How To Reach Your Target Demographics Through Experiential Marketing

Think about it: Experiential marketing activations often happen in conjunction with larger gatherings such as music festivals, sporting events or trade shows. All of these events collect and publish demographic information on their attendees. It’s how they keep businesses coming and setting up booths.

You can access this demographic information to help you determine which events will do the best job of getting you in front of your target audience. But where do you begin? There are thousands of events you might consider attending. It can be hard to narrow the choices down to the few that are the best fit for your brand.

There’s no magic formula for this, but we thought we’d give you some initial ideas about where to look. Once you’ve done your brainstorm on the types of events you might attend, we highly recommend reaching out to them and asking them for any details they can provide attendees. We tend to think of music festivals as a place where all young people hang out, but some attract older audiences, while others are more popular with generation Z than millennials.

Gen Z (defined here as consumers between the ages of 11 and 21)

  • Malls and other shopping centers. One of the early rights of passage for young people is going shopping with their friends instead of their parents. Reach them at malls and other upscale shopping centers with security (mom is more likely to let them hang out somewhere she feels they’ll be safe).
  • High school and college campuses. Kids spend a good chunk of their waking hours at school. If you’re presented with opportunities to reach them on or just off campus, take them.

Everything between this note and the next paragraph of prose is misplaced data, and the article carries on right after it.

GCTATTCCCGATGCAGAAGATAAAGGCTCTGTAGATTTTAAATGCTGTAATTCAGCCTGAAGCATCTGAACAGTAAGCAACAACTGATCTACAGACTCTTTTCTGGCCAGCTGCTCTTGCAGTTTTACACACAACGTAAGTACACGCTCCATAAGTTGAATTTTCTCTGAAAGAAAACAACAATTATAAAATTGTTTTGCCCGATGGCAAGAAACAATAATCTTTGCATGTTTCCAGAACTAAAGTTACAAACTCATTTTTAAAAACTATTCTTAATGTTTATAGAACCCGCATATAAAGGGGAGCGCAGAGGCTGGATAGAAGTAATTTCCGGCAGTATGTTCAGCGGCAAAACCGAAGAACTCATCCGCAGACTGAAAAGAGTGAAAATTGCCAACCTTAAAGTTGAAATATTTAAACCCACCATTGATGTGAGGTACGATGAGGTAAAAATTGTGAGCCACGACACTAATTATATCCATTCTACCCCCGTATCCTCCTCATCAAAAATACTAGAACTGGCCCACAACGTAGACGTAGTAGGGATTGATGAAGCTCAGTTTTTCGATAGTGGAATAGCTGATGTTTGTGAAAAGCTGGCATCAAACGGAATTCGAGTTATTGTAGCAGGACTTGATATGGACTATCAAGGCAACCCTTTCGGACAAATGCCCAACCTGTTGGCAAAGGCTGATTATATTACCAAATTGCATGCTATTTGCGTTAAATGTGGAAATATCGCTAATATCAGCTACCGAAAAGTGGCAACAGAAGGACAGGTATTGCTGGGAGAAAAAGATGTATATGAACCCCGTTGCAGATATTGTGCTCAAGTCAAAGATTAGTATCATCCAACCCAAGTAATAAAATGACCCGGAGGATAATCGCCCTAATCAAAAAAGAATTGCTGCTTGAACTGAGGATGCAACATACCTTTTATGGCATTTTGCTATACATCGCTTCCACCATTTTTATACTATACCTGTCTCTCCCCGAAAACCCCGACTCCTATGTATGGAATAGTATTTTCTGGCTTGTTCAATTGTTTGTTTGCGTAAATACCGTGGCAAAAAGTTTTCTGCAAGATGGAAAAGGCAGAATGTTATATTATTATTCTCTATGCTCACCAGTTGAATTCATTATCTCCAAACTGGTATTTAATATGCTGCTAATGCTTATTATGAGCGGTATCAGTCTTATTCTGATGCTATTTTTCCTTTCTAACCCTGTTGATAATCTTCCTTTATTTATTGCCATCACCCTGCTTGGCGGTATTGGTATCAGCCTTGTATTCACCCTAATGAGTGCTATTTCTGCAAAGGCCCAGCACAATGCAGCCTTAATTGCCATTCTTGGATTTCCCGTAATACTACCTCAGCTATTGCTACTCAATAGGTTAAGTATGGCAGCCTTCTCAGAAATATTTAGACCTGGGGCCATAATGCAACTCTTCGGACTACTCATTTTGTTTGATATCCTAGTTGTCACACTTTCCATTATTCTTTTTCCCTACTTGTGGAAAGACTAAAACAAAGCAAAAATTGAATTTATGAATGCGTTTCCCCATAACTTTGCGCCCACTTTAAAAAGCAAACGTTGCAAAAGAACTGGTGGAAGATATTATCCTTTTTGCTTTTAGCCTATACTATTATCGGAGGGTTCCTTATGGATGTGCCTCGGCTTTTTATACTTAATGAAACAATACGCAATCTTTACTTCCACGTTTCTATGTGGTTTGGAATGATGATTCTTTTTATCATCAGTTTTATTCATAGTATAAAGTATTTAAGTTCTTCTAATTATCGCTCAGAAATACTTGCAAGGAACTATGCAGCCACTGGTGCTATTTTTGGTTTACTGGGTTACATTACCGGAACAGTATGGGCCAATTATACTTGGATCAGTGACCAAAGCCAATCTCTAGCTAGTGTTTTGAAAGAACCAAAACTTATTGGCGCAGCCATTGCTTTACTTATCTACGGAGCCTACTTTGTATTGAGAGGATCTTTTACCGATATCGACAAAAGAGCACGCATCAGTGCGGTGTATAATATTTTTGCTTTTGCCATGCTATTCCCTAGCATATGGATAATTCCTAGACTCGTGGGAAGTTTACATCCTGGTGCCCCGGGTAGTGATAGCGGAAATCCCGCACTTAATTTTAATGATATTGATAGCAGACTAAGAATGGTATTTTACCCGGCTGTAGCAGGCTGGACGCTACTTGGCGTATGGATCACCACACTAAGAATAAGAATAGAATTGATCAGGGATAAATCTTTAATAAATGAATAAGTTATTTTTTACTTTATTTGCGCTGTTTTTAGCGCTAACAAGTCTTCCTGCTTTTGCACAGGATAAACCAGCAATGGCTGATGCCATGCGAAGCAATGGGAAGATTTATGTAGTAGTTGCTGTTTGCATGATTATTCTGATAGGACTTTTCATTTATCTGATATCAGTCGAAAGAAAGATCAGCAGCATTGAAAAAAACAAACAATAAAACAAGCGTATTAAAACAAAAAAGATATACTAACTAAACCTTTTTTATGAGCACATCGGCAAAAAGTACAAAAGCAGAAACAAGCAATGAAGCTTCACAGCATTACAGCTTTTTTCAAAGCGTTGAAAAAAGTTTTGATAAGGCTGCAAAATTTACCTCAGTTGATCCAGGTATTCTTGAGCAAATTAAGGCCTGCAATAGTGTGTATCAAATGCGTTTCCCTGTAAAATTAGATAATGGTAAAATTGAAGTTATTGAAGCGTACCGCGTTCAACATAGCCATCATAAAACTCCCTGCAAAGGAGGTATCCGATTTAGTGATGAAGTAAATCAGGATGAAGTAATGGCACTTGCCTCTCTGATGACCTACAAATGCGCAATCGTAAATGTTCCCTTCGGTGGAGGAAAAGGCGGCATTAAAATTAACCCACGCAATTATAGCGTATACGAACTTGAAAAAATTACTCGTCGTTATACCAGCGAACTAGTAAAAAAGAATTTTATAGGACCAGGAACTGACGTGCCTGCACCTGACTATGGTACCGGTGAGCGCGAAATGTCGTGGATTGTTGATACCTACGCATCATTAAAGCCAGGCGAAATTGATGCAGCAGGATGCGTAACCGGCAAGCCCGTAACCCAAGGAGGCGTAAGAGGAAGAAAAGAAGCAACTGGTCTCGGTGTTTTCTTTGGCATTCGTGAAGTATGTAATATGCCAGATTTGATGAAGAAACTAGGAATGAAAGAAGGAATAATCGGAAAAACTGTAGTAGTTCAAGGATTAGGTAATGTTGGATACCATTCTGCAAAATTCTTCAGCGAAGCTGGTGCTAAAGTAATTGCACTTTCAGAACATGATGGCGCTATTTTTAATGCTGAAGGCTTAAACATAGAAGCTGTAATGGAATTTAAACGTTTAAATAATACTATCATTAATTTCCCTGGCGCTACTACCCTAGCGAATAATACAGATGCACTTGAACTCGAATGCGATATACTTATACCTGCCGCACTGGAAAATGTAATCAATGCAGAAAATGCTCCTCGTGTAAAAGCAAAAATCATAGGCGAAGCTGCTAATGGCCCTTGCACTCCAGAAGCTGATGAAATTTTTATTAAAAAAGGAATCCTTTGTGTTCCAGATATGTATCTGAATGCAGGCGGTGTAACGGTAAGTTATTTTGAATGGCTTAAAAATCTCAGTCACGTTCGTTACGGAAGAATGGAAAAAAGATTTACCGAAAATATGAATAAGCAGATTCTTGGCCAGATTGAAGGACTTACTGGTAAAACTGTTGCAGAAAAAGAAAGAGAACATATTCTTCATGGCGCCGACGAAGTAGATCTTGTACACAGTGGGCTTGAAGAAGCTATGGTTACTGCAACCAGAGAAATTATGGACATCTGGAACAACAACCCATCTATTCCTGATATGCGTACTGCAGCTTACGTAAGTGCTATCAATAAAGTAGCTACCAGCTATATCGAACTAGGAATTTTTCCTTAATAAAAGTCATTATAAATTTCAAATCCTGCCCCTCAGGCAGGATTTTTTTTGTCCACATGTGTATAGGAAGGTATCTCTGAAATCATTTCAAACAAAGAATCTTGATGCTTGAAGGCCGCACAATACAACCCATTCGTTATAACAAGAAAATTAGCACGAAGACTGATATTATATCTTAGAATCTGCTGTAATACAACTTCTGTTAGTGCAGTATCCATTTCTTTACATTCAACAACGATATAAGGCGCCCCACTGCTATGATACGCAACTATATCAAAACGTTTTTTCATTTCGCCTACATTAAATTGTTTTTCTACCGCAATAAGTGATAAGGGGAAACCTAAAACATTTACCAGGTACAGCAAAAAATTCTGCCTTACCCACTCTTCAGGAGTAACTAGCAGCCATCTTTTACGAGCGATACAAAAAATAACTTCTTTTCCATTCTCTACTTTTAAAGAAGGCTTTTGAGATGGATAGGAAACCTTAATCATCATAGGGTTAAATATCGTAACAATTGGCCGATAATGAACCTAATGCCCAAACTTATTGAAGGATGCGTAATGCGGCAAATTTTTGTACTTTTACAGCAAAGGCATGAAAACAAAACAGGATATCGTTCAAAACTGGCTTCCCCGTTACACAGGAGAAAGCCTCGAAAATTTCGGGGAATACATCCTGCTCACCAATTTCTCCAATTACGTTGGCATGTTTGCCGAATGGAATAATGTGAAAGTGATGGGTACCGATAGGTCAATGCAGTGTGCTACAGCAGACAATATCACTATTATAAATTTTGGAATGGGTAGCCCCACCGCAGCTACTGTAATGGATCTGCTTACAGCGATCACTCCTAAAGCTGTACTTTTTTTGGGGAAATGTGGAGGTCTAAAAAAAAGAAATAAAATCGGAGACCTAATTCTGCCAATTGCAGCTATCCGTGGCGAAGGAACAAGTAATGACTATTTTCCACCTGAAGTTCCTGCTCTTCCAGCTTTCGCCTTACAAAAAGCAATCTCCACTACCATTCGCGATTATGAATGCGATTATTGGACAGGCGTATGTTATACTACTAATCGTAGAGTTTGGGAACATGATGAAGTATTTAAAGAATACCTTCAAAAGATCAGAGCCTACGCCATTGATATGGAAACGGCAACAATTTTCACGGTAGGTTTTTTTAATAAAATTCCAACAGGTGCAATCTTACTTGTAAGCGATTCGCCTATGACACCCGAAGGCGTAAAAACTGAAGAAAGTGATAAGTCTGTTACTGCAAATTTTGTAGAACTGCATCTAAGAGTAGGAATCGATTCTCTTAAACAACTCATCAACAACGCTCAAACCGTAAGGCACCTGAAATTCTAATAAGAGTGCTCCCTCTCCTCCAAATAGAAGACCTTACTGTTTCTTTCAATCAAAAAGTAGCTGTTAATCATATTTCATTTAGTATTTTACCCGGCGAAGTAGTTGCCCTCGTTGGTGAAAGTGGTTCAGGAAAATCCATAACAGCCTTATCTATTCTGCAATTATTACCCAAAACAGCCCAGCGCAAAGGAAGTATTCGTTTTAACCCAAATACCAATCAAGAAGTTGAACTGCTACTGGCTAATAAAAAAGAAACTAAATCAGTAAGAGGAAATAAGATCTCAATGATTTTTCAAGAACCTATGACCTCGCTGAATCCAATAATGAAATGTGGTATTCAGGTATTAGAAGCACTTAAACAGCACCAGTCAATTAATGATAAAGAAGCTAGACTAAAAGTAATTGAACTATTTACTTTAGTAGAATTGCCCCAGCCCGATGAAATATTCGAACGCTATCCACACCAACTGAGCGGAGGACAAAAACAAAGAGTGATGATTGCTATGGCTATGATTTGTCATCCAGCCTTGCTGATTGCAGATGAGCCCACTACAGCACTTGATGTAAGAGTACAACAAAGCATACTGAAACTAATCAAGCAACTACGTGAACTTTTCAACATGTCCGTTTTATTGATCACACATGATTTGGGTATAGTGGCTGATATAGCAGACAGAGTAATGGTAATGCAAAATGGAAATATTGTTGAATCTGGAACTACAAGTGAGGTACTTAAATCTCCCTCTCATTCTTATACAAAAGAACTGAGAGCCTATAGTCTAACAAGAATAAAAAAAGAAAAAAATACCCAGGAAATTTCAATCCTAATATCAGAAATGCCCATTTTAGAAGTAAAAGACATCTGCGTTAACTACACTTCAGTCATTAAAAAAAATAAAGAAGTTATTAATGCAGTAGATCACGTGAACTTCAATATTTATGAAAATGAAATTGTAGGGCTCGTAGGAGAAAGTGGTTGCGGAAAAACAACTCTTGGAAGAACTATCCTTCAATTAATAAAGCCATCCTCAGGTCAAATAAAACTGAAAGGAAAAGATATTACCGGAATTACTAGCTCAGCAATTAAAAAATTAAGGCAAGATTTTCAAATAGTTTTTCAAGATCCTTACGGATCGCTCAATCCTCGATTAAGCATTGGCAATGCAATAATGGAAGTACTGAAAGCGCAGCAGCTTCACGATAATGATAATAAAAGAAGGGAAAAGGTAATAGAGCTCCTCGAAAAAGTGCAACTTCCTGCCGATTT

• Restaurants and other establishments near those places. Older members of generation Z do much of their shopping online. But they still enjoy going out to eat. Take your experiential marketing events to sit-down restaurants, fast casual spots, cafés and dessert places.
  • Bars and clubs. When you turn 21, what do you do? Go to all the bars and clubs your friends have been checking out for years. These party hot spots are ideal for targeting young consumers.

Millennials (defined here as consumers between the ages of 22 and 35)

  • Music festivals and other types of festivals. These events are hugely popular with young people. And it seems like there’s a new one that pops up every year, so you have lots of choices.
  • Smaller and unusual sporting events. Since millennials are typically still on the lower end of the wage spectrum, they often can’t afford to attend major league sporting events. Plus members of this generation like to do things are different than the generations before them. That’s gotten many interested in sports that aren’t among the big three (baseball, basketball and football). Be creative when you’re searching; while many young people are fans of soccer, they may also be following sports you’ve never heard of before (underwater hockey, anyone?).